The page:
Slater (woodlouse), Biological name Porcellio scaber, is probably the most common species in New Zealand. They belong to the biological class Crustacea. Their size is about 17mm in length. They have rough exoskeleton and usually in dark grey colour. They have 7 pairs of legs, each pair is attached to the underneath of each thorax segment. Their body consists into three sections: head, thorax and abdomen, these are often fused together so that it is difficult to be sure where each section starts or ends. Most slaters can live for 2-4 years, although most die as juveniles. ➢ Habitat
In New Zealand, slaters are common in spring and autumn as they prefer low light intensity and high humidity and cooler temperature. They are mostly found in cool, damp conditions such as under the bricks, woods and rocks, damp soil litter under the trees.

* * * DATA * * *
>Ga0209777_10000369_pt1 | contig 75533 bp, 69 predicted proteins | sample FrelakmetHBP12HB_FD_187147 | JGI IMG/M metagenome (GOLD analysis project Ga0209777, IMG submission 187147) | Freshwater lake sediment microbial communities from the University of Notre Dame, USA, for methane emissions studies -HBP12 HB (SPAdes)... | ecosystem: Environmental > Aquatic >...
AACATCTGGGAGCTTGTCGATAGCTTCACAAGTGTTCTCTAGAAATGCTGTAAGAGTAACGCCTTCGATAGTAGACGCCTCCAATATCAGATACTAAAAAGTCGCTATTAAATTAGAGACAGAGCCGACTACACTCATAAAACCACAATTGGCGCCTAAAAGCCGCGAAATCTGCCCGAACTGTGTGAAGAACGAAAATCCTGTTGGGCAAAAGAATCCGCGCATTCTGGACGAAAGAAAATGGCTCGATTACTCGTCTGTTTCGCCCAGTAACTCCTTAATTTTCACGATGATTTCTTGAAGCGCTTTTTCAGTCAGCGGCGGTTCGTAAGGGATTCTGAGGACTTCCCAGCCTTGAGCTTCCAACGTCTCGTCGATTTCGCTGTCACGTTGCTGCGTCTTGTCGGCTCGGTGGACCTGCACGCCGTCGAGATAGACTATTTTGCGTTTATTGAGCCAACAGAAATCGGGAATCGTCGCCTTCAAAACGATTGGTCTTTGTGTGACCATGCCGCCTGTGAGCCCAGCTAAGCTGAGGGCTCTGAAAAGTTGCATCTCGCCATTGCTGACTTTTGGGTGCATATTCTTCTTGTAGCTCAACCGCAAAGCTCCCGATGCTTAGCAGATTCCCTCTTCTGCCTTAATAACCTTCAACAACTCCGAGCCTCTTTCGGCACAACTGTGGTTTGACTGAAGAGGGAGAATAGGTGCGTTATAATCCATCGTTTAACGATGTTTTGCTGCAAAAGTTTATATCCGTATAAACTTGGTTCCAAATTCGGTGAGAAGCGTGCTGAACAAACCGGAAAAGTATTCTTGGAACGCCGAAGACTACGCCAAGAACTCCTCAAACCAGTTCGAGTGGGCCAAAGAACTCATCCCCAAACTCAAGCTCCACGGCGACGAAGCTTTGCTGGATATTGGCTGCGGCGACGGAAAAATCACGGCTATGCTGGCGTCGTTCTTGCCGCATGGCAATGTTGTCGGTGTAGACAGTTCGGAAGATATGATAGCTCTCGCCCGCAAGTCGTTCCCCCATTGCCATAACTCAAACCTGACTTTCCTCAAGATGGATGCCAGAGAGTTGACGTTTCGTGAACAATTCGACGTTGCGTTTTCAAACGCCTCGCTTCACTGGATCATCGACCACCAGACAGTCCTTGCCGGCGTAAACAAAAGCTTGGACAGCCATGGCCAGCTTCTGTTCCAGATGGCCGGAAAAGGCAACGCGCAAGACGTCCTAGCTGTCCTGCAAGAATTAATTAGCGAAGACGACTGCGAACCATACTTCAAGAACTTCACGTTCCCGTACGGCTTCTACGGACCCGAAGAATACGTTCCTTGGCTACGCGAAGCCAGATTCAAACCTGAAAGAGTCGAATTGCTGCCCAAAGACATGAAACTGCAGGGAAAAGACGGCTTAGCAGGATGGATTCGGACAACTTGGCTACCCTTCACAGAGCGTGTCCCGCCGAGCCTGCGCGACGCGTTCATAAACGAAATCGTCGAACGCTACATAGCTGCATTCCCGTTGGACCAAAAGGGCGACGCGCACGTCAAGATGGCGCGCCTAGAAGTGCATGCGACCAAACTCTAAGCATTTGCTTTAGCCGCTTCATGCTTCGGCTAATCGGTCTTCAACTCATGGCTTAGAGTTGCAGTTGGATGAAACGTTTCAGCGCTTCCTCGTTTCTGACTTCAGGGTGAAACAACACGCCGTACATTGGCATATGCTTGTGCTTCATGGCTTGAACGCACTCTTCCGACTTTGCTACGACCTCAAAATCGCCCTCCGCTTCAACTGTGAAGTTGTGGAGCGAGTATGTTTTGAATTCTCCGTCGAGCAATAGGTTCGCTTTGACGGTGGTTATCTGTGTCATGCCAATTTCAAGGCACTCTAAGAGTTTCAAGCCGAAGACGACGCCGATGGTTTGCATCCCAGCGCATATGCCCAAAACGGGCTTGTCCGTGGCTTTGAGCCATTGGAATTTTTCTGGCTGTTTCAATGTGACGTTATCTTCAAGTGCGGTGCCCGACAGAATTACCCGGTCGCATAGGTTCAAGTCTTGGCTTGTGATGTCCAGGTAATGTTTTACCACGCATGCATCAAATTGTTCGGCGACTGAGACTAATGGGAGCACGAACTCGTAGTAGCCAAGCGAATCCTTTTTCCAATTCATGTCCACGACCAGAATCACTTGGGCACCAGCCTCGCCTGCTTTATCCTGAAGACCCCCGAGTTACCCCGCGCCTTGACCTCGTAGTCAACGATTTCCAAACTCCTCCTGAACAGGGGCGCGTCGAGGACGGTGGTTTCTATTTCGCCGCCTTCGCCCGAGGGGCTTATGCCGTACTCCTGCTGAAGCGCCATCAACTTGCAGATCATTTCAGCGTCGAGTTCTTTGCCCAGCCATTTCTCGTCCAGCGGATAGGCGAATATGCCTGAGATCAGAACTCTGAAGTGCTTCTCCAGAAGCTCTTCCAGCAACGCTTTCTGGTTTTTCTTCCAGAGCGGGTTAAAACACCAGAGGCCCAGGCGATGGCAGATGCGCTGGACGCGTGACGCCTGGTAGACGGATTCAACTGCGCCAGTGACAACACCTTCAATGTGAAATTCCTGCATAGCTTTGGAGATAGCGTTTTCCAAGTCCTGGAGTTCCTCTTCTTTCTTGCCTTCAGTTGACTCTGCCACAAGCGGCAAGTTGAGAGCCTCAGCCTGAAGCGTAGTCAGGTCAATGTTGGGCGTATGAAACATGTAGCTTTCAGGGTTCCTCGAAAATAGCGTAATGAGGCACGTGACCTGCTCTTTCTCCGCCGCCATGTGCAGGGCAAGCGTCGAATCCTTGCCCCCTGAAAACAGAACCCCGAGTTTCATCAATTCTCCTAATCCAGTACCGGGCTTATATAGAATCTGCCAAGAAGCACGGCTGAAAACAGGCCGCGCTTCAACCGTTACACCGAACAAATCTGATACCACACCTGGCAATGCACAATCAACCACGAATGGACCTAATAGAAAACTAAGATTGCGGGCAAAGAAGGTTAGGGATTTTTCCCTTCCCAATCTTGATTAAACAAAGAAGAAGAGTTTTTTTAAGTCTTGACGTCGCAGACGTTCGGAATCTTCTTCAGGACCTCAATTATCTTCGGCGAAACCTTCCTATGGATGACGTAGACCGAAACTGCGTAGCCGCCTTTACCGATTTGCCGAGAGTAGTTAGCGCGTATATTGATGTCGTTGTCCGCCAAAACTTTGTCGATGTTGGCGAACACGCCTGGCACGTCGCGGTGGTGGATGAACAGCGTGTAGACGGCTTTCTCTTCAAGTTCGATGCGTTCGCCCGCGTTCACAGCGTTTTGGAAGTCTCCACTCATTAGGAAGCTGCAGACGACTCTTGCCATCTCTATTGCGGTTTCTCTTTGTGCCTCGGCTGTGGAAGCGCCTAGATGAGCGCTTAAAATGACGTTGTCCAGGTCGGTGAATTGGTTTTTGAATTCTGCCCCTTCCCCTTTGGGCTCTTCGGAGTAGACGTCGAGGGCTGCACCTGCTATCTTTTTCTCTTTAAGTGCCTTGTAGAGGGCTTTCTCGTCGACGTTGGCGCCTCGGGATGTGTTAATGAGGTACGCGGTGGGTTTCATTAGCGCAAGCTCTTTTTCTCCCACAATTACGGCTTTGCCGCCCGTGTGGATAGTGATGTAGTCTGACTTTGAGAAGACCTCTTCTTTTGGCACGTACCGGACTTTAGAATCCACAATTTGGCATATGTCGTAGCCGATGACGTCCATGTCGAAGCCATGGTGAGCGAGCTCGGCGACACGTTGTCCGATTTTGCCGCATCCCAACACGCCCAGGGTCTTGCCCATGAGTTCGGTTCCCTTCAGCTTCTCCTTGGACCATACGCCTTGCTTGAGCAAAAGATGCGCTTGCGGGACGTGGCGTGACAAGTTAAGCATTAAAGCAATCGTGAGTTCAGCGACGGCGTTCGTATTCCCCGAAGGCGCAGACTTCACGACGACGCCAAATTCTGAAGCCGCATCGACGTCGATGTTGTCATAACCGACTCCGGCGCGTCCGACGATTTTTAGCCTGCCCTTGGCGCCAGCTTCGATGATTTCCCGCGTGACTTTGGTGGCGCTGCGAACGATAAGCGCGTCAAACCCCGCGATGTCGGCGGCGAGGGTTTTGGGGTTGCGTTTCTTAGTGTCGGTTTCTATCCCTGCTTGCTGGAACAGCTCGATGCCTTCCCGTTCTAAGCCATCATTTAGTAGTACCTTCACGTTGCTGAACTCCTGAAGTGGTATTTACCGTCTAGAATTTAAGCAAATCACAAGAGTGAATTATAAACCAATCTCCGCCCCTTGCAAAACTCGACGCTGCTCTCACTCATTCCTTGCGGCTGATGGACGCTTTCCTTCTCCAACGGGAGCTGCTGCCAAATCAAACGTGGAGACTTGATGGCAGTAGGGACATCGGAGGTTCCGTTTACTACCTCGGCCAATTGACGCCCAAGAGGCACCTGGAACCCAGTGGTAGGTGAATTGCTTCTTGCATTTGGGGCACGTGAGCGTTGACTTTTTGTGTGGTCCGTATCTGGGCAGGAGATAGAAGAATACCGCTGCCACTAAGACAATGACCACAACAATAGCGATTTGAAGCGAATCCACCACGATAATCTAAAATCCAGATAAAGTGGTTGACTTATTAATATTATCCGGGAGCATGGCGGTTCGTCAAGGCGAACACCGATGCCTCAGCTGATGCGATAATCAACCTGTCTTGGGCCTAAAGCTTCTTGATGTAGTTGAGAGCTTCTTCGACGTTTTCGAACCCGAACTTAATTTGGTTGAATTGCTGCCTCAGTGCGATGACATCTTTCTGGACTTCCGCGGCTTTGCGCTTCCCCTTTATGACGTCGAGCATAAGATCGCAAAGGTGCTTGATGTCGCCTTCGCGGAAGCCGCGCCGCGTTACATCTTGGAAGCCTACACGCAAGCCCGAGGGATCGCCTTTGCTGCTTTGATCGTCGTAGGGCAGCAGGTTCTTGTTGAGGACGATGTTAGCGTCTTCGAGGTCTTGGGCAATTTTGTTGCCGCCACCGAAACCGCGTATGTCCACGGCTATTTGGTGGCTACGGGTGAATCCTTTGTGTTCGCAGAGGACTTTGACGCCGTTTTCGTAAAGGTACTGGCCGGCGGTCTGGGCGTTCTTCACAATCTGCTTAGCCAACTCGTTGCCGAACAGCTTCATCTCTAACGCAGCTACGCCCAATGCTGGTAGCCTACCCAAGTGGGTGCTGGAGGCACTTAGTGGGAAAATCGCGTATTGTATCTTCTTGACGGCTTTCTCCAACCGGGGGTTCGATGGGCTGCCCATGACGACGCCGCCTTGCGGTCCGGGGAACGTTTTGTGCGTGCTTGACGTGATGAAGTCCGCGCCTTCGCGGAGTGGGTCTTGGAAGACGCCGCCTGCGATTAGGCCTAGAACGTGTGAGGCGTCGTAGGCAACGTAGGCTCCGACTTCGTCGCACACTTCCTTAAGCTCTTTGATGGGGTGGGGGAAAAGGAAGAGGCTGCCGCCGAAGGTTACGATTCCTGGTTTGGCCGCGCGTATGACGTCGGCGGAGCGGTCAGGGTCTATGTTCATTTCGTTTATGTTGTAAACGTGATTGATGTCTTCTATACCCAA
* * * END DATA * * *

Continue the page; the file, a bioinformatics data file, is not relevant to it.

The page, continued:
Soils which are rich in calcium and other macro-decomposers (such as earthworms) generally have high number of slaters. These soils are usually in neutral or alkaline pH. As we known, acid soils have always limited the density of slater population because these soils may be lack sufficient calcium to enables them to build up their calcareous exoskeletons.
In my initial trials of the slaters natural habitat, I observed that slaters are living between pH6 and pH9.
Slaters share their habitat with centipedes, spiders, earthworms, etc. They have predators such as small birds and spiders. Slaters usually feed on dead plant material, fungi, and organic matter in soil so they are omnivores and scavengers. The densities of slaters have usually expressed in numbers per square meter and may be very high. The density shows a sharp increase on release of the young, then followed by a rapid decline as these young meet an early end.
➢ Adaptive features
Slaters have many adaptations that enable them to live in a range of terrestrial habitats and help